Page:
Katie Rich, a writer for “Saturday Night Live,” has been suspended from her position at that show following a widely criticized post she made Friday on her personal Twitter account in which she mocked Barron Trump, the 10-year-old son of President Donald J. Trump.
She was suspended immediately after her tweet, and her suspension is indefinite, according to someone familiar with the plans at “S.N.L.,” who was not authorized by NBC to comment on personnel matters.
That tweet on Friday, during Mr. Trump’s inauguration ceremony, drew widespread condemnation, and Ms. Rich subsequently deleted the post (which said “Barron will be this country’s first homeschool shooter”) and deactivated her Twitter account.
She later reactivated it and apologized for offending people, because that’s what we do now.
Whether or not you think that joke is funny, you need to ask yourself some questions. Do we want to create and live in a world where anyone, be they a comedian, a reporter or an average citizen, faces the prospect of losing their job because they had the nerve to do their job? Should we be in such a rush to stamp out jokes and opinions that might be the slightest bit controversial? More importantly, who gets to decide what’s controversial?
I can’t think of a single circumstance off the top of my head in which a comedian should ever be made to apologize for being a comedian. You almost never saw folks like Bill Hicks or George Carlin apologize, and they made legendary, beloved careers out of saying things onstage and in interviews a million times worse than Katie Rich’s tweet.
Like it or not, we need controversial and unpopular opinions. Without them, we might never know where we stand in life. Carlin, for instance, gave an external voice to my internal struggles with my feelings about religion. Listening to him made a lot of things clear to me at the same time as he cracked me up, and I like to think I’m a better person for it. I’m grateful that I lived in a time and place where he was allowed to say those things regardless of whether or not everyone was happy about it.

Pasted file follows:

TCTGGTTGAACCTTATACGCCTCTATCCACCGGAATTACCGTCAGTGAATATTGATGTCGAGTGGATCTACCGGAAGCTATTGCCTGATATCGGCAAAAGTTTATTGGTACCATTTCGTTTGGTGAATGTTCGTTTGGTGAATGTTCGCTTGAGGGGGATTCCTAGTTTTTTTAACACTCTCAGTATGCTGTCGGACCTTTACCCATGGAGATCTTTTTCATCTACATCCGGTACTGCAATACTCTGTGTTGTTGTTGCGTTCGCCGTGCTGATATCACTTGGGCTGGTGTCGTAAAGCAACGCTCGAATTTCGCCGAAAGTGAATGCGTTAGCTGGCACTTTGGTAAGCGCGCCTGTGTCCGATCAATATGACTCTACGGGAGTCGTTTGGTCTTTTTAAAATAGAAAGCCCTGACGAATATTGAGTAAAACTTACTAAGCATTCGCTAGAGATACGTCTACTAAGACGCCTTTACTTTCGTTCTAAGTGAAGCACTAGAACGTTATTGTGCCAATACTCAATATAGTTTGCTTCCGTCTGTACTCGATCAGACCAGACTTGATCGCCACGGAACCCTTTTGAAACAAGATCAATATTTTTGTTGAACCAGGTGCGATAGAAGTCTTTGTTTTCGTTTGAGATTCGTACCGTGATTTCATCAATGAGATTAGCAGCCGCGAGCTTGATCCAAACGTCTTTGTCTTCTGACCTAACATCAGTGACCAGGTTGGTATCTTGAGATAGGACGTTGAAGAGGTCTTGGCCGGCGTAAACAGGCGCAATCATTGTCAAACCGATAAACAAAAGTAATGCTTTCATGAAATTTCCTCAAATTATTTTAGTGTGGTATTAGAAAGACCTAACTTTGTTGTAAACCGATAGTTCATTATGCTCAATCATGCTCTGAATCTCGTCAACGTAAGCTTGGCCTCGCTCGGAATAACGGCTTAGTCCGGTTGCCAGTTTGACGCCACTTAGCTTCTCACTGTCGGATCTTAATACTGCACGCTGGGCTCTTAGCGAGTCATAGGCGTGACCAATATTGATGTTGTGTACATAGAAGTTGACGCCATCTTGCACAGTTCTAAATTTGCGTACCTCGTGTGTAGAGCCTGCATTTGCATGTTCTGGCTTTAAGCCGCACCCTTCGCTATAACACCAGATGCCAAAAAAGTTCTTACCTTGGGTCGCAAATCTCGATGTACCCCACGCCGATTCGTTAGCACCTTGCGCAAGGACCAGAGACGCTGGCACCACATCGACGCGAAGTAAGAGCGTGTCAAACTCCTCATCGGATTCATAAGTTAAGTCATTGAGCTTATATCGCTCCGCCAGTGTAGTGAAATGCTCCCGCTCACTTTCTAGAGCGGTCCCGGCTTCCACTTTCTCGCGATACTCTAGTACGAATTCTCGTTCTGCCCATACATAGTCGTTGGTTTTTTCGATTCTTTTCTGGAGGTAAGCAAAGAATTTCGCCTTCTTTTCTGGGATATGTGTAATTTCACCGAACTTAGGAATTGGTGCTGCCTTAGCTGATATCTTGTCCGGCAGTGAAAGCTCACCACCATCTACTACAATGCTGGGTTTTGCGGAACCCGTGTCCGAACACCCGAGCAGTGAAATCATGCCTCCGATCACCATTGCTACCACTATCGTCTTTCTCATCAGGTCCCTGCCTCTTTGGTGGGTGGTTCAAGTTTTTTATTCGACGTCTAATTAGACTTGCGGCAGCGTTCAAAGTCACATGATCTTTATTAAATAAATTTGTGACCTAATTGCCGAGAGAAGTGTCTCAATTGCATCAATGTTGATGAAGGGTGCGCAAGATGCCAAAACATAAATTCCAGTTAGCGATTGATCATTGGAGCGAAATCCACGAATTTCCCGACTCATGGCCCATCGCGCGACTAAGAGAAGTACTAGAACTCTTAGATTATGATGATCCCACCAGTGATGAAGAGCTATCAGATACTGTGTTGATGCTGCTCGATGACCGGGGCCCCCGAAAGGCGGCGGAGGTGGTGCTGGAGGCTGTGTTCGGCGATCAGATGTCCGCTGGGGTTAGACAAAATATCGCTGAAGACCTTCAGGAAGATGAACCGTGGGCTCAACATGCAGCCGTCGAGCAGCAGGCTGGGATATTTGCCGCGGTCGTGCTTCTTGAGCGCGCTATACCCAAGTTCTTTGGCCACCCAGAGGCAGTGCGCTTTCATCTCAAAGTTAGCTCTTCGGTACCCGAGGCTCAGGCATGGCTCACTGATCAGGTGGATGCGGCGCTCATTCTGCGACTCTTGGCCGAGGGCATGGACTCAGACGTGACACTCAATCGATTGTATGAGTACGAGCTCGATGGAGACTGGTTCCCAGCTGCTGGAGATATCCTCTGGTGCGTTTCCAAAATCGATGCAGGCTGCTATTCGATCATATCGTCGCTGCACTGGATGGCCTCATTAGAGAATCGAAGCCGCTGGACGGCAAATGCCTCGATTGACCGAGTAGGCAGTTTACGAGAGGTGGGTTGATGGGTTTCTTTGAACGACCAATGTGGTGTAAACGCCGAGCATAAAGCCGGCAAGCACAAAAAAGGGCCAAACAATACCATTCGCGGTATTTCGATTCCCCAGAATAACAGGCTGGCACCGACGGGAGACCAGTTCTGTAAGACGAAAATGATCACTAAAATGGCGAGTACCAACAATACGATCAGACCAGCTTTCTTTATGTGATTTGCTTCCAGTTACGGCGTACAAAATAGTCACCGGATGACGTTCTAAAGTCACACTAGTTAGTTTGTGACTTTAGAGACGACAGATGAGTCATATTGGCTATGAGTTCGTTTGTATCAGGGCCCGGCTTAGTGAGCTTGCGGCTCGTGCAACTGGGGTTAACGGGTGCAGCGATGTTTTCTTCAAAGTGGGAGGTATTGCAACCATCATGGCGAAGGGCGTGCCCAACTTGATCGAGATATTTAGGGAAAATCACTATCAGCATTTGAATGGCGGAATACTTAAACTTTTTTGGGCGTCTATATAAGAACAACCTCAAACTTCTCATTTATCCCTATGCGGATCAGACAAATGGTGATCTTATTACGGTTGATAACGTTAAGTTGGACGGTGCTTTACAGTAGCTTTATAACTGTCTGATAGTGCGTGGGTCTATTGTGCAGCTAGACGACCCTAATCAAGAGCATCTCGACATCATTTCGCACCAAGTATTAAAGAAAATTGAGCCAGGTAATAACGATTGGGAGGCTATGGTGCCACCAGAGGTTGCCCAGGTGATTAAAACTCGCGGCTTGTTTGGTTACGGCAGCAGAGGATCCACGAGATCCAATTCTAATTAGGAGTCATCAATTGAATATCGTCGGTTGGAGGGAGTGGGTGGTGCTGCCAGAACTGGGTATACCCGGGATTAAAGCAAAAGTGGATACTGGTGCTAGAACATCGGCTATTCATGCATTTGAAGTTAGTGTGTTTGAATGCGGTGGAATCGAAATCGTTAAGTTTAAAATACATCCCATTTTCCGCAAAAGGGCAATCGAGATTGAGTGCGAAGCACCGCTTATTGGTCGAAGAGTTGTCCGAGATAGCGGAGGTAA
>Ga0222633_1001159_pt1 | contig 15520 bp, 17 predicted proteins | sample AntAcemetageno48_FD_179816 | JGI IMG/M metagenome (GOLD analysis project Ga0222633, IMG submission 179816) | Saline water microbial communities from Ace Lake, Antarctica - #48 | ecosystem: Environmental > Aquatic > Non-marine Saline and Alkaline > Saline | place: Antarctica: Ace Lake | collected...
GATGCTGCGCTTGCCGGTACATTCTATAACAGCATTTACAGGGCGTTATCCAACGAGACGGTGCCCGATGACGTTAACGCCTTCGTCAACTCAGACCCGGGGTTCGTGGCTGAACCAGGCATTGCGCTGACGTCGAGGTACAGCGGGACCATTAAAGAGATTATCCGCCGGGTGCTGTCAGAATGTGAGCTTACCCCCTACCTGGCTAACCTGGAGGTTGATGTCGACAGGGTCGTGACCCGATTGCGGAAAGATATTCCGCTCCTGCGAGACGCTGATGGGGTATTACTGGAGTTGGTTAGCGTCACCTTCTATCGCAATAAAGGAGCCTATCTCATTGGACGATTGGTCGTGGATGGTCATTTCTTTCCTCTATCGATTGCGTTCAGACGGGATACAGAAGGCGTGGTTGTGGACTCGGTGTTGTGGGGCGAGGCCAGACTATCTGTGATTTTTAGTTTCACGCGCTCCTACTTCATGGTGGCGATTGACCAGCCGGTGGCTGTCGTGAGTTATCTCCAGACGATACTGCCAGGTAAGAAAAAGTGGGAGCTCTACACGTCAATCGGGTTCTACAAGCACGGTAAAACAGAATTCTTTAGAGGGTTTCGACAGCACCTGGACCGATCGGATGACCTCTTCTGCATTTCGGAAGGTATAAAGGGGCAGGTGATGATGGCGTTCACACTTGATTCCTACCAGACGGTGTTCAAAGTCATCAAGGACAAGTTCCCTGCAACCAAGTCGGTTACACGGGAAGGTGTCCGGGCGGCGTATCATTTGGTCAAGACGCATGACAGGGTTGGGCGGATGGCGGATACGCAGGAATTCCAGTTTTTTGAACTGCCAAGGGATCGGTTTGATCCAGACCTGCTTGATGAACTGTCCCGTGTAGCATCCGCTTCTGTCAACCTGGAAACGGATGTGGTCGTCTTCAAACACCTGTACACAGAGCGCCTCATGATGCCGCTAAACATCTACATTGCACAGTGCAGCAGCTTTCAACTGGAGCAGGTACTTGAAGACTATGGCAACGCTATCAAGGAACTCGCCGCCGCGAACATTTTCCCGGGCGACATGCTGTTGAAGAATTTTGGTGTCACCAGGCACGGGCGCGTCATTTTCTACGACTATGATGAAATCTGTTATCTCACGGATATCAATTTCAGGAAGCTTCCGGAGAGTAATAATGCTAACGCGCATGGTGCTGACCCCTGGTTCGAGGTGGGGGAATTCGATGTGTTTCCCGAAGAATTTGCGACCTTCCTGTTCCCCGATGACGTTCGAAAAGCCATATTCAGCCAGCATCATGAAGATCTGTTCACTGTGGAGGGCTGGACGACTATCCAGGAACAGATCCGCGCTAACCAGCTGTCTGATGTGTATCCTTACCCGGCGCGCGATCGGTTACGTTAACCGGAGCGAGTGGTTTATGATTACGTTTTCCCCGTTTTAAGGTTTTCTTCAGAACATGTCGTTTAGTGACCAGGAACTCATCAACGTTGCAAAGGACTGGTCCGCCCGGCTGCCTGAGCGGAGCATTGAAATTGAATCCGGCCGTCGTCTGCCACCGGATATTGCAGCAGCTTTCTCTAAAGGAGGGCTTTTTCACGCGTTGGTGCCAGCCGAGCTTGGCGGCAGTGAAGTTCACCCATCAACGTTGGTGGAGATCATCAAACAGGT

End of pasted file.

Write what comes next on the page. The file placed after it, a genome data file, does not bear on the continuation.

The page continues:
Did Katie Rich’s tweet do anything life changing like that? Probably not, but she’s hardly the first person to be controversial arguably just for the sake of being controversial, and that’s ok too. Humour, like so many things, is subjective. Some folks like their jokes a little mean-spirited sometimes, but there’s a big difference between enjoying that sort of thing and being that sort of thing. To me it’s much more mean-spirited to form a pitchfork wielding mob and happily take away someone’s livelihood and voice than it is to toss off a single tweet that’s kinda not very nice. It’s also unwise, because the next time something like this happens, the voice that gets silenced could be your own.
We’d all be much better off if we could just remember that at the same time as we have the right to complain about some fucking prick, that that fucking prick has just as much right to keep right on being a fucking prick if he feels like it, the fucking prick. As for the people at SNL, they’d be well served to remember what business they’re in. You’re never going to please everyone all the time with comedy, but that doesn’t mean that you shouldn’t try to have something for everyone. And there’s more than an outside chance that a lot of the complainers don’t even watch your damn show in the first place, so letting one misfire if you even want to call it that by one of your writers scare you off of maybe pushing a boundary or two now and then because some geeks on social media might get outraged for a few minutes just makes you look bad to anyone who understands how society is supposed to function.